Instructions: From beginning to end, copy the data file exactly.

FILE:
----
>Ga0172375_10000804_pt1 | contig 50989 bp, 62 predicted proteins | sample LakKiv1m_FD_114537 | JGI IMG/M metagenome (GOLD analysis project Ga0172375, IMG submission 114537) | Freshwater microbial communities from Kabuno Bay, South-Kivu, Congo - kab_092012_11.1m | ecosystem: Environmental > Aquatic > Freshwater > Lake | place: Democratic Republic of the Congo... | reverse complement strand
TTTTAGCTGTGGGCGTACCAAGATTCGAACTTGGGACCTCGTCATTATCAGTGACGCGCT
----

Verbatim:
>Ga0172375_10000804_pt1 | contig 50989 bp, 62 predicted proteins | sample LakKiv1m_FD_114537 | JGI IMG/M metagenome (GOLD analysis project Ga0172375, IMG submission 114537) | Freshwater microbial communities from Kabuno Bay, South-Kivu, Congo - kab_092012_11.1m | ecosystem: Environmental > Aquatic > Freshwater > Lake | place: Democratic Republic of the Congo... | reverse complement strand
TTTTAGCTGTGGGCGTACCAAGATTCGAACTTGGGACCTCGTCATTATCAGTGACGCGCT